Image by Ian Spence.
Spotlight on Our Friends: LOOPS
A conversation with Jonathan Dimond
I am a multi-instrumentalist performer, composer, and educator. I mostly perform on electric bass guitars these days, though tabla and trombone have been the focus of my training in past years. My compositions, performances and collaborations demonstrate my deep connection with and respect for jazz, West European classical music, and other traditions from around the world, including Indian classical music. My music and research can be found on my website at: http://www.jonathandimond.com
I recently released a double album with Tripataka which can be found on our Bandcamp page at: https://tripataka.bandcamp.com
I grew up in Brisbane and knew the Topology gang from the days they were known as “Music for the heart and mind”. “Topology” is a better band name, and the ensemble certainly have grown up since those years, but that old name still resonates with me as it encapsulates the spirit of my own original composition. I left Brisbane in 1993 to study in Boston, USA, and returned for a few years to teach at the Qld Con, where I ran the jazz course from 1997, before returning to the USA in 2002. These days I live in Melbourne, which is much closer but I haven’t visited Brisbane since 2018! I run the Bachelor of Music course at Melbourne Polytechnic.
Next year marks 19 years since the release of Airwaves: 100 Years of Radio, what can you tell us about the upcoming performance?
The details have not yet been released, but I can say that, for those that have not heard this immersive piece, it is quite a roller-coaster ride which is a musical setting of so many of the happenings of the 20th Century. For those that are old enough to have heard our debut performance (!), it is such a richly multi-layered piece that it deserves repeated listens! I can also say that the piece is open to adaptation. When we took the project to the Singapore Arts Festival in 2011, I wrote a movement especially upon Lee Kuan Yew’s 1966 speech “Towards Enduring Future”.
We know music making is all about collaborating, how do you look at musical collaboration?
I think the role of collaboration is primary for me, and for groups like Topology, but I am not convinced it is this way for everyone. I say this to put the focus on what the essence of “collaboration” represents, rather than to be contraire! You see, some people collaborate and just end up sounding like an assemblage of musicians – possibly fine musicians, but still, a group of individuals. To me, Topology collaborates according to my preferred definition, which always involves an open mindset and a willingness to change or adapt to the new instruments/languages/traditions that they find themselves on stage or in the recording studio with. They seek to bring the best out of each other, but don’t play it safe such that everyone just plays according to their own previous behaviours and established skillset. I believe composition and improvisation can help drive this growth mindset. By carefully choosing repertoire, and learning to work with musical aspects in a spontaneous fashion, we can break out of an insular way of working and collaboration can really be responsive, interactive and delectably risky – all the perfect ingredients for engaging a human audience!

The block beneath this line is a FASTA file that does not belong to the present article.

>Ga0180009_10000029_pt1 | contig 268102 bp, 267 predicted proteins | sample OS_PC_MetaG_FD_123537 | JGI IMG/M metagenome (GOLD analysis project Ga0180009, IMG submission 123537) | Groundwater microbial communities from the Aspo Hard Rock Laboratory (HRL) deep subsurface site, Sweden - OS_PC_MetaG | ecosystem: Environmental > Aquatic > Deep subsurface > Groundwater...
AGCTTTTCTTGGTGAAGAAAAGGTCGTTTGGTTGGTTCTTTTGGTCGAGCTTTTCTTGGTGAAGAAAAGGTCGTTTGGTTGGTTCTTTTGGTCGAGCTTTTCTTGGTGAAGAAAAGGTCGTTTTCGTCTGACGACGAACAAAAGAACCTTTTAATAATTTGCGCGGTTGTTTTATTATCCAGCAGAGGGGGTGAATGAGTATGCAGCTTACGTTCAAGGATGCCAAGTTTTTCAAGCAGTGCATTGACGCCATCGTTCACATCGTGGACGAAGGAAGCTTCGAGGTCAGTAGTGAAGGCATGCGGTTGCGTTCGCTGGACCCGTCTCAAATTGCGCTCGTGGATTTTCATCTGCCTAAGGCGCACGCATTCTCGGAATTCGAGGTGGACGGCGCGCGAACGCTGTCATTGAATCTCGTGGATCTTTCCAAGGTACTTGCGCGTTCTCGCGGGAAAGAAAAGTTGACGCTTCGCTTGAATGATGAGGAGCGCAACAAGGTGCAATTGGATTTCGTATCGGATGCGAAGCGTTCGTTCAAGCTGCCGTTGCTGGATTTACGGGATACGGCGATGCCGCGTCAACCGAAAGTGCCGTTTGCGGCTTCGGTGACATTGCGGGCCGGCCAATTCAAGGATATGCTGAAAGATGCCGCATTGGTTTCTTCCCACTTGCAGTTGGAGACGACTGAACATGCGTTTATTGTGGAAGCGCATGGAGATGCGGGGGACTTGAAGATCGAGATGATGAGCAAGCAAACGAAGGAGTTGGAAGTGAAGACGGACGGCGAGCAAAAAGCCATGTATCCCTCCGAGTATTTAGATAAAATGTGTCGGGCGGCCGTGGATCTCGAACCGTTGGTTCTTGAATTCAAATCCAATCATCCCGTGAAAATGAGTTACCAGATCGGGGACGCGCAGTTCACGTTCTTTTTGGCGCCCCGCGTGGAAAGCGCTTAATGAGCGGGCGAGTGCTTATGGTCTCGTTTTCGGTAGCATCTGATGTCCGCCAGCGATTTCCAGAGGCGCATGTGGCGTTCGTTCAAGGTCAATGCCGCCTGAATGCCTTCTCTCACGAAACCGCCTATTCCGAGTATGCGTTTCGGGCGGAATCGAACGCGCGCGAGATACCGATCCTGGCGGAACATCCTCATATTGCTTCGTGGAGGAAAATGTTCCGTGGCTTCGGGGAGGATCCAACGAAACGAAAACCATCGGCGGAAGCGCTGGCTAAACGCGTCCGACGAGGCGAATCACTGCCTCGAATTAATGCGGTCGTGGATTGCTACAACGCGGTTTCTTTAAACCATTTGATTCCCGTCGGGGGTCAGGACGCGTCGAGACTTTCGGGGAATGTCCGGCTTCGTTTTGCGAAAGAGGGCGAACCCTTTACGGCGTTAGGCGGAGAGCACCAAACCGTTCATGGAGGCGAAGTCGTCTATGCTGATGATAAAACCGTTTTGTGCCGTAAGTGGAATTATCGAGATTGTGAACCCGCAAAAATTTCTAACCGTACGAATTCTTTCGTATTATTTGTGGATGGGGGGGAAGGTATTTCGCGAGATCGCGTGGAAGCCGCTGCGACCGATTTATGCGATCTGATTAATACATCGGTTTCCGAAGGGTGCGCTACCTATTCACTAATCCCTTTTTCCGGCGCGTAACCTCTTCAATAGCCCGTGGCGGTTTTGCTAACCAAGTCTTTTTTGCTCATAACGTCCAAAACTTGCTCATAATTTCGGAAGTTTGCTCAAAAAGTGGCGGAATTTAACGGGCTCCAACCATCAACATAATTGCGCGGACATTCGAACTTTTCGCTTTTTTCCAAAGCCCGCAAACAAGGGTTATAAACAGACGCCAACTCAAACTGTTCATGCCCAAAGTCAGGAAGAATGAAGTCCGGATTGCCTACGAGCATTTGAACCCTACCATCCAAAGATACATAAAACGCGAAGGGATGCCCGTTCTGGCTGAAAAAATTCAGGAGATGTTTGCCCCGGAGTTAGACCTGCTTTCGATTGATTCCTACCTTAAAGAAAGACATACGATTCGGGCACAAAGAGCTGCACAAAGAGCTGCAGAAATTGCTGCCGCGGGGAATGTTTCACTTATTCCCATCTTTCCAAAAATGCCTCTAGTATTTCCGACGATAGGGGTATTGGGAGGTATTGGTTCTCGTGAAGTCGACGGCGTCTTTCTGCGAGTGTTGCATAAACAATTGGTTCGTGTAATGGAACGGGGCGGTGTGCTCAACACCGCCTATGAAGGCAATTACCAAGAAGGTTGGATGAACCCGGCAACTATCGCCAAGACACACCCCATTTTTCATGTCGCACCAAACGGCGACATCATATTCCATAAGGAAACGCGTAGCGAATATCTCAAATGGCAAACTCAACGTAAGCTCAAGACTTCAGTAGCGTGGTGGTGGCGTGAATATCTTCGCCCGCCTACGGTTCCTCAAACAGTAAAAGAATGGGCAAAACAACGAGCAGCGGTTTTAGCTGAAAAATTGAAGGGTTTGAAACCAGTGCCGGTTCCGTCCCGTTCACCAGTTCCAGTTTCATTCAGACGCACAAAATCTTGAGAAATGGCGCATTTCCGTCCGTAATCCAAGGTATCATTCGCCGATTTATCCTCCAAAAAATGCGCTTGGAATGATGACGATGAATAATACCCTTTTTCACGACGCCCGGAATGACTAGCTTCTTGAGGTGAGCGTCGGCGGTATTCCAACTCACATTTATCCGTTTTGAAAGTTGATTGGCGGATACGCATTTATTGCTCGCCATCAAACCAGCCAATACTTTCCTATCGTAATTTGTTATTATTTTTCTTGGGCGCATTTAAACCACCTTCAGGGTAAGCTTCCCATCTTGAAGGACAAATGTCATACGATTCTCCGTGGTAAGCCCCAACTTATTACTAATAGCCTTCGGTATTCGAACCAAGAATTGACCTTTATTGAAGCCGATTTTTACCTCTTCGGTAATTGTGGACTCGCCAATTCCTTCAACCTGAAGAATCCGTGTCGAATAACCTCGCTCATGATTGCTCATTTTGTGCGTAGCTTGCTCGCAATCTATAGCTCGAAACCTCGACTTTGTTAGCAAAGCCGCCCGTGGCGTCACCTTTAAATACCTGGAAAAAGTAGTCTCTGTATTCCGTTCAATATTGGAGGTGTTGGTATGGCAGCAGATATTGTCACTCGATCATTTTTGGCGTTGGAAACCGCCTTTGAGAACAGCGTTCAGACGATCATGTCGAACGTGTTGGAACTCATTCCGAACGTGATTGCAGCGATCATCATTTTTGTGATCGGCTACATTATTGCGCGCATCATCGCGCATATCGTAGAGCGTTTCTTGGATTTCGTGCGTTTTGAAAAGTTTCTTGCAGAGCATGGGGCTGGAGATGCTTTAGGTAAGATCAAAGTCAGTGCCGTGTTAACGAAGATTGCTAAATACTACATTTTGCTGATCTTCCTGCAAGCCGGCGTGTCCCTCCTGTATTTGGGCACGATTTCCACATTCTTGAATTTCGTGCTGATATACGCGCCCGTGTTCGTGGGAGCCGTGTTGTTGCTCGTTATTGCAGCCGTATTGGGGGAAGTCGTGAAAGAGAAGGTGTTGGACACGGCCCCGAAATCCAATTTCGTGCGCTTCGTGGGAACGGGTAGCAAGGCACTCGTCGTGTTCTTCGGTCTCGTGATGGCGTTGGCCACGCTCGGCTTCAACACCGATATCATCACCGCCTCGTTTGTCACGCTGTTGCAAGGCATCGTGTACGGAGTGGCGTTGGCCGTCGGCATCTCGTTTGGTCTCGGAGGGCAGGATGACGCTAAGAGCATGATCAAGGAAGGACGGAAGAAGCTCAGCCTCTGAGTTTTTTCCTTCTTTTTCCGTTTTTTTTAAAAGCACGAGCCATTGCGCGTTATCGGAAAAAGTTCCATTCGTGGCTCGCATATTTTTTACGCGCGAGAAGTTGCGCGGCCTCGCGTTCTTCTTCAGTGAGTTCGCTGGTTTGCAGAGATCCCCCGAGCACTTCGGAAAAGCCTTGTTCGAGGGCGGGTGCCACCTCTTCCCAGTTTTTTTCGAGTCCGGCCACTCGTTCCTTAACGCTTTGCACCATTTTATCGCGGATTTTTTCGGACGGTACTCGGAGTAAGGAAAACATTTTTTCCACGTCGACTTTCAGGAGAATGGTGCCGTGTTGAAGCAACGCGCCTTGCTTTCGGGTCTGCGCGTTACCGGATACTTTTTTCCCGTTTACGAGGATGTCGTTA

What would you say to someone considering a career in music?
Wow, deep breaths here (as my son is entering year 12…!). The music scene has changed fundamentally since I was growing up in Brisbane. At the risk of sounding like an “old fart” I am going to admit that the opportunities my young university students have today are but a microscopic fraction of what I had even when I was a teenager in Brisbane in the 1980s. These include the opportunities to learn, to be mentored in all kinds of fantastic musical apprenticeships, as well as to make money from one’s craft through performing and recording.
Does the public realise that an artist will get 0.003¢ after 1,000 streams of an original song on Spotify? I recently spent $6,000 on recording an album of original works, and if the 500 CDs pressed ever get sold we will be lucky to break even? The “music industry” to me gets a lot of attention and is where most of the fiscal activity is concentrated, but equally valuable in cultural terms is the musical ecosystem that brings together community, practice, continuous improvement, education, therapy, collaboration, experimentation, etc.
It would be hypocritical of me to not encourage a young person to follow their dreams, as that is what I did. However I would temper that encouragement by advising a dose of rationality – that a career in music needs to be approached with a broad enough suite of skills that will enable the person to adapt and develop complementary income streams to allow them to do what they love the most. I hear the weather is getting warmer in Finland…!